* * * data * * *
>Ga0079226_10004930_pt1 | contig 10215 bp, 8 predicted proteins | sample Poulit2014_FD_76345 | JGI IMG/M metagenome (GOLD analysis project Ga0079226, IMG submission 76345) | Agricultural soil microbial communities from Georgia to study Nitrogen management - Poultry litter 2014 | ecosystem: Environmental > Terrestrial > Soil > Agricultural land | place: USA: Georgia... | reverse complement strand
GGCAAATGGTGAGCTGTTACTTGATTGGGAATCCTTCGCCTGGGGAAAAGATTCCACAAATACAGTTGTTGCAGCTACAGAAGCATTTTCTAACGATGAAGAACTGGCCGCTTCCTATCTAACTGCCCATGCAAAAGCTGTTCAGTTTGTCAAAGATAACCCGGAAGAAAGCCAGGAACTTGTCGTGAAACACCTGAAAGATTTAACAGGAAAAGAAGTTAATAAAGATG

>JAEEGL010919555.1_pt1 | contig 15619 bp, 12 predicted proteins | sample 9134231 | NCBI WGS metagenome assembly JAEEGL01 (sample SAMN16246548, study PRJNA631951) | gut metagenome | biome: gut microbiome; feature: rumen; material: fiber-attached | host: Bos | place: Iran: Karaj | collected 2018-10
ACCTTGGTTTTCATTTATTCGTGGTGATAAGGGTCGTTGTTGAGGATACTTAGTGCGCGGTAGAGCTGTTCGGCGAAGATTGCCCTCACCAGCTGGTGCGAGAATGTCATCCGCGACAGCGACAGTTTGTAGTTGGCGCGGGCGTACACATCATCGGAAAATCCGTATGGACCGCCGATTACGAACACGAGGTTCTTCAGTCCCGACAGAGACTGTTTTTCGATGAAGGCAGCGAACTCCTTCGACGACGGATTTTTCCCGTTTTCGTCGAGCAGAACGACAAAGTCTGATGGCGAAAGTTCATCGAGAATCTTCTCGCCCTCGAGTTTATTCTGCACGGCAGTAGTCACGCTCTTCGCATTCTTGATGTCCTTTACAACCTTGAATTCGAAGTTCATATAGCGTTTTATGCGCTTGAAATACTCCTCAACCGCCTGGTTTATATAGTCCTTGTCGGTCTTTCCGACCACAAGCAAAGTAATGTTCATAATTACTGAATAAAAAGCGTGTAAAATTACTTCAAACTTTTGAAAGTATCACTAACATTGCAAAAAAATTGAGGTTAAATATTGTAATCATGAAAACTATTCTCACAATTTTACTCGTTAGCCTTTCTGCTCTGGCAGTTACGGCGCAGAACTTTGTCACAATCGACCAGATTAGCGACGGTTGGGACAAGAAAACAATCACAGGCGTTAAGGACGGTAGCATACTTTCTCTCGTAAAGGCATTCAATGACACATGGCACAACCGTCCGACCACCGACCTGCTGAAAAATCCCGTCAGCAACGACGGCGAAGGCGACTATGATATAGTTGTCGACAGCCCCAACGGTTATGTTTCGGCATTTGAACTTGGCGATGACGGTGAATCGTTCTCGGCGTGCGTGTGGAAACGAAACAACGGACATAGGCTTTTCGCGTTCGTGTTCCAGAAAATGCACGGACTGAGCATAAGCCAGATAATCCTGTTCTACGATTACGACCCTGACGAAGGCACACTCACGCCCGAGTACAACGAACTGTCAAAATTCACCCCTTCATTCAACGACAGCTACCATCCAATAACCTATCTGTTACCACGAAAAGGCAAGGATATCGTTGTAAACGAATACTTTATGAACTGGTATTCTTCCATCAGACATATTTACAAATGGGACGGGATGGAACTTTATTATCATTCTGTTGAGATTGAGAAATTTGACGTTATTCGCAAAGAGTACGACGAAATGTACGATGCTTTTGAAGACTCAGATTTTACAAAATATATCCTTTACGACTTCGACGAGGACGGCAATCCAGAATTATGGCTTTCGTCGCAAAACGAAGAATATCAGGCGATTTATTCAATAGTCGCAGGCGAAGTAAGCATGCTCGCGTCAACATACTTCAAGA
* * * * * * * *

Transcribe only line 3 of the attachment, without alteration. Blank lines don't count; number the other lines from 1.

>JAEEGL010919555.1_pt1 | contig 15619 bp, 12 predicted proteins | sample 9134231 | NCBI WGS metagenome assembly JAEEGL01 (sample SAMN16246548, study PRJNA631951) | gut metagenome | biome: gut microbiome; feature: rumen; material: fiber-attached | host: Bos | place: Iran: Karaj | collected 2018-10